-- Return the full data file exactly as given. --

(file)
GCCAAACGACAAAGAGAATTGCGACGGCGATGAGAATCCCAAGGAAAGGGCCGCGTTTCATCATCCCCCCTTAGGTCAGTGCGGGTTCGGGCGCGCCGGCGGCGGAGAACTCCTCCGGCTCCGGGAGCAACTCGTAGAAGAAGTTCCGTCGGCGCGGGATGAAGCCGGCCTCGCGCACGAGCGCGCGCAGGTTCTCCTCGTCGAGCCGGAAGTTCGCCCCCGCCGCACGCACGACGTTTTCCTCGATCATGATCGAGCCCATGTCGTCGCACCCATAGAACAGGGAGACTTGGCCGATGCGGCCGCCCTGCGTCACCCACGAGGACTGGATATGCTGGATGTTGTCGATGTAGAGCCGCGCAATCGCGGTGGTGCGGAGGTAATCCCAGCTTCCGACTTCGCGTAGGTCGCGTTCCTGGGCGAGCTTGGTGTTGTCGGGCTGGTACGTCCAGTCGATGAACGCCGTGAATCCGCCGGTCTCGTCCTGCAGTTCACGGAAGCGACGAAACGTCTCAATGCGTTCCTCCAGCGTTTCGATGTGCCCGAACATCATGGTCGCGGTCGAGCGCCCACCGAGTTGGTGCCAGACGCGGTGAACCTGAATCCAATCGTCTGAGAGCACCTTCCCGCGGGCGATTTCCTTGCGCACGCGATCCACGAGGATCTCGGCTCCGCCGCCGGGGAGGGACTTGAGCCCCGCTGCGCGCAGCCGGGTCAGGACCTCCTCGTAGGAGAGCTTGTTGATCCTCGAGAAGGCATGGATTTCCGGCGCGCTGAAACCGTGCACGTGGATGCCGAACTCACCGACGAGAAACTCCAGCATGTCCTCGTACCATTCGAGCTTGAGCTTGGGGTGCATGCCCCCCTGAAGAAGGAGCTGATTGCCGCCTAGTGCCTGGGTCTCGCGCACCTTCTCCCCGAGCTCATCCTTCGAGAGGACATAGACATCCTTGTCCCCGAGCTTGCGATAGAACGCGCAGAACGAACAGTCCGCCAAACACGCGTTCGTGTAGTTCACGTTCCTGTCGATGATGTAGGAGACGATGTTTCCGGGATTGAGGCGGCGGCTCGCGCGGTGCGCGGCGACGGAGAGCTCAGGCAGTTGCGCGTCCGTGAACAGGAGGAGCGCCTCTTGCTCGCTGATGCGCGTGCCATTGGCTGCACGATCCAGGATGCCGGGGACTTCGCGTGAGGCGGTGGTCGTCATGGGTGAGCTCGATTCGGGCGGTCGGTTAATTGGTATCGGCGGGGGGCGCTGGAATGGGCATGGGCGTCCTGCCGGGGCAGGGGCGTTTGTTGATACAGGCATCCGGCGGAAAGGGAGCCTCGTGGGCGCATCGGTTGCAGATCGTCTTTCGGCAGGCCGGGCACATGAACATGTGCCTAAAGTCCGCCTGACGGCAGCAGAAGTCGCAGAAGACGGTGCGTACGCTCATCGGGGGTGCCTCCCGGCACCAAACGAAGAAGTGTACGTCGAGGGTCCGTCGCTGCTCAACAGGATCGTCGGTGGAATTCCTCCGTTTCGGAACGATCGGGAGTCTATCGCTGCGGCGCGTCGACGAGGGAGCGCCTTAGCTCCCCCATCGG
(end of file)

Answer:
GCCAAACGACAAAGAGAATTGCGACGGCGATGAGAATCCCAAGGAAAGGGCCGCGTTTCATCATCCCCCCTTAGGTCAGTGCGGGTTCGGGCGCGCCGGCGGCGGAGAACTCCTCCGGCTCCGGGAGCAACTCGTAGAAGAAGTTCCGTCGGCGCGGGATGAAGCCGGCCTCGCGCACGAGCGCGCGCAGGTTCTCCTCGTCGAGCCGGAAGTTCGCCCCCGCCGCACGCACGACGTTTTCCTCGATCATGATCGAGCCCATGTCGTCGCACCCATAGAACAGGGAGACTTGGCCGATGCGGCCGCCCTGCGTCACCCACGAGGACTGGATATGCTGGATGTTGTCGATGTAGAGCCGCGCAATCGCGGTGGTGCGGAGGTAATCCCAGCTTCCGACTTCGCGTAGGTCGCGTTCCTGGGCGAGCTTGGTGTTGTCGGGCTGGTACGTCCAGTCGATGAACGCCGTGAATCCGCCGGTCTCGTCCTGCAGTTCACGGAAGCGACGAAACGTCTCAATGCGTTCCTCCAGCGTTTCGATGTGCCCGAACATCATGGTCGCGGTCGAGCGCCCACCGAGTTGGTGCCAGACGCGGTGAACCTGAATCCAATCGTCTGAGAGCACCTTCCCGCGGGCGATTTCCTTGCGCACGCGATCCACGAGGATCTCGGCTCCGCCGCCGGGGAGGGACTTGAGCCCCGCTGCGCGCAGCCGGGTCAGGACCTCCTCGTAGGAGAGCTTGTTGATCCTCGAGAAGGCATGGATTTCCGGCGCGCTGAAACCGTGCACGTGGATGCCGAACTCACCGACGAGAAACTCCAGCATGTCCTCGTACCATTCGAGCTTGAGCTTGGGGTGCATGCCCCCCTGAAGAAGGAGCTGATTGCCGCCTAGTGCCTGGGTCTCGCGCACCTTCTCCCCGAGCTCATCCTTCGAGAGGACATAGACATCCTTGTCCCCGAGCTTGCGATAGAACGCGCAGAACGAACAGTCCGCCAAACACGCGTTCGTGTAGTTCACGTTCCTGTCGATGATGTAGGAGACGATGTTTCCGGGATTGAGGCGGCGGCTCGCGCGGTGCGCGGCGACGGAGAGCTCAGGCAGTTGCGCGTCCGTGAACAGGAGGAGCGCCTCTTGCTCGCTGATGCGCGTGCCATTGGCTGCACGATCCAGGATGCCGGGGACTTCGCGTGAGGCGGTGGTCGTCATGGGTGAGCTCGATTCGGGCGGTCGGTTAATTGGTATCGGCGGGGGGCGCTGGAATGGGCATGGGCGTCCTGCCGGGGCAGGGGCGTTTGTTGATACAGGCATCCGGCGGAAAGGGAGCCTCGTGGGCGCATCGGTTGCAGATCGTCTTTCGGCAGGCCGGGCACATGAACATGTGCCTAAAGTCCGCCTGACGGCAGCAGAAGTCGCAGAAGACGGTGCGTACGCTCATCGGGGGTGCCTCCCGGCACCAAACGAAGAAGTGTACGTCGAGGGTCCGTCGCTGCTCAACAGGATCGTCGGTGGAATTCCTCCGTTTCGGAACGATCGGGAGTCTATCGCTGCGGCGCGTCGACGAGGGAGCGCCTTAGCTCCCCCATCGG